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NCJRS Abstract

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NCJ Number: 93059 Find in a Library
Title: Son-of-Sam Laws - When the Lunatic, the Criminal, and the Poet Are of Imagination All Compact
Journal: St Louis University Law Journal  Volume:27  Dated:(1983)  Pages:207-231
Author(s): S Clark
Date Published: 1983
Page Count: 25
Format: Article
Language: English
Country: United States of America
Annotation: Because the victim of a crime has a remedy to recover damages in a conventional civil action, literary profits statutes that require proceeds of a criminal's literary work to be placed in a victims' fund may be superfluous, as well as invalidated by the Federal Copyright Act.
Abstract: Spurred by the 'Son of Sam' David Berkowitz case, New York pioneered literary profits legislation in 1977, and several States have since enacted similar laws. These laws, however, do not fit the conventional fruits-of-the-crime maxim because the benefit to the criminal is indirect, and it is questionable whether a criminal has any less right to derive money from reporting events than newscasters and other authors. The only real advantage to placing such royalties in a victims' fund is that the statutes establish a sequence of priorities in which payments to victims supercede other civil claims against the criminal, but a statute could accomplish this objective without subjecting the criminal and publishers to dealing with a Crime Compensation Board. The Federal Copyright Act, section 201(e), forbids the seizure, expropriation, or transfer of any exclusive rights granted to an author, including the right to sell one's work. The literary profits laws take away that exclusivity by giving a Crime Compensation Board the power to distribute proceeds from the sale of the criminal-author's work. An amendment to the Copyright Act could legitimize the literary profits laws, but would contravene a fundamental principle of copyright to encourage the production of a diverse body of cultural works. Finally, literary and artistic works by criminals should not be discouraged because they may contribute to criminology, further the rehabilitation of other criminals, and aid in crime prevention. The article appends an illustration of difficulties that arise when Son of Sam laws are applied to pictorial works and the text of New York's law. Over 100 footnotes are supplied.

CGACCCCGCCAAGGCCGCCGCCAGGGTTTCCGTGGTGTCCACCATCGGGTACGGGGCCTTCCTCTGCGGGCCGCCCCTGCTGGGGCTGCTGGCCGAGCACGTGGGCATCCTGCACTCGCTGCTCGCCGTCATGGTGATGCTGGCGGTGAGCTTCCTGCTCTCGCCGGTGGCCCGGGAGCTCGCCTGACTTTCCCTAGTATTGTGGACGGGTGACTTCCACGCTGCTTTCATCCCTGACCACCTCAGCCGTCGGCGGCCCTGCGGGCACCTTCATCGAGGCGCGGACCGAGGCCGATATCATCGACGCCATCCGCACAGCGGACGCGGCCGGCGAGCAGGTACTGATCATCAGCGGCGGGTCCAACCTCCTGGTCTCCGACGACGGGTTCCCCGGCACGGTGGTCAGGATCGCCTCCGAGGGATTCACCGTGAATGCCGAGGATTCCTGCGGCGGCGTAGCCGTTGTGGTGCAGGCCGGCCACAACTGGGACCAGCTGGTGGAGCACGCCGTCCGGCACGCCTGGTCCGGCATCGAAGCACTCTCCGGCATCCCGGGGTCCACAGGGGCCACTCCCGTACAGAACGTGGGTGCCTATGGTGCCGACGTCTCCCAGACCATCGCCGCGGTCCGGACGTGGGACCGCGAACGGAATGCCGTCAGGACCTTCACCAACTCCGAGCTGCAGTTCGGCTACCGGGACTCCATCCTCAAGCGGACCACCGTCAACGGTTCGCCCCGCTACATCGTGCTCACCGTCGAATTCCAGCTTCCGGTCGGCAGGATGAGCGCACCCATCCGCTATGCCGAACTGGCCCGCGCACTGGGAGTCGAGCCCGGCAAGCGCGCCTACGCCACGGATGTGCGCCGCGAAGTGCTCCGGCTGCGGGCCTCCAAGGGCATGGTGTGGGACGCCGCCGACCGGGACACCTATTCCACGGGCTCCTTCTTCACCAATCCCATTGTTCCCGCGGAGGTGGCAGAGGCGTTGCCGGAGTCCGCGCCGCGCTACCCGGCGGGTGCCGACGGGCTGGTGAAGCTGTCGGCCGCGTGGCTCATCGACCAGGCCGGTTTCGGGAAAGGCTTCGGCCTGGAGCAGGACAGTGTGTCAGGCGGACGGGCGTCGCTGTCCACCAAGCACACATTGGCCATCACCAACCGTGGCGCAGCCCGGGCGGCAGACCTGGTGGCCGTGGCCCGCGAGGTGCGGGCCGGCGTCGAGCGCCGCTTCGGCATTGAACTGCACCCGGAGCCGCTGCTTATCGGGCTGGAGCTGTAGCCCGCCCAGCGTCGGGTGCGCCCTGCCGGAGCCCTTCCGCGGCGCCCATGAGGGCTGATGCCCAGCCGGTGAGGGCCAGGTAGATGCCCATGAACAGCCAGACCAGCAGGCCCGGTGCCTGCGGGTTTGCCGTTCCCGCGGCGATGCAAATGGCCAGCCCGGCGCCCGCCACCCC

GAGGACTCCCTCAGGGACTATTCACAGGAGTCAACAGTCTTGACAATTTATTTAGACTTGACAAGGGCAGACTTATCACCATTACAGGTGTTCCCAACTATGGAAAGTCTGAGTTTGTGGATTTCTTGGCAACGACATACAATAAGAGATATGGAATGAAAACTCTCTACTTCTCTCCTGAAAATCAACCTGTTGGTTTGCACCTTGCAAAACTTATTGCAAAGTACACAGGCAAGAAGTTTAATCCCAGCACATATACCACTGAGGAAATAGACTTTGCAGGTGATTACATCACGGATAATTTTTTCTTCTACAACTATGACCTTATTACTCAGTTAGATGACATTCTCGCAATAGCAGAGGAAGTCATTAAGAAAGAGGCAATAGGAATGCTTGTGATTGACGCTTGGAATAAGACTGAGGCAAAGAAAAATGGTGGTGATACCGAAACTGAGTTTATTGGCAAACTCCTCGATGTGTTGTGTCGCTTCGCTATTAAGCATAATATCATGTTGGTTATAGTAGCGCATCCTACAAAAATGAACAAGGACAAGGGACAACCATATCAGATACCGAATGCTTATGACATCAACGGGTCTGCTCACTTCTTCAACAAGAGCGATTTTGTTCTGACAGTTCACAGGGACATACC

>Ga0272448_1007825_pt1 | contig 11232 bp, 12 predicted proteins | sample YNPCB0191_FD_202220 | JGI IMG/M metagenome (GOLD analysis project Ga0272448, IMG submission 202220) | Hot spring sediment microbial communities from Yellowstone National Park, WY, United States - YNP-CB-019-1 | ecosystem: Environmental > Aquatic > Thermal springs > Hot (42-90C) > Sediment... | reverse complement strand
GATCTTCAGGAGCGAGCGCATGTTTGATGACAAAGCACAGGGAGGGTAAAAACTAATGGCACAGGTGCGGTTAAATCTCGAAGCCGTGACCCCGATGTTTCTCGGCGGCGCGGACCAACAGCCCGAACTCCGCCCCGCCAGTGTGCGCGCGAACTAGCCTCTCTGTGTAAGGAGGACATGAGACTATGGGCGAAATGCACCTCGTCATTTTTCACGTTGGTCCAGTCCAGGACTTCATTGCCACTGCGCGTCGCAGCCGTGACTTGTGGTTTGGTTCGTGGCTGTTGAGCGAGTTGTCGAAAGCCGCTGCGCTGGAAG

Index Term(s): Copyright laws; Literary profits statutes; New York; Victim compensation
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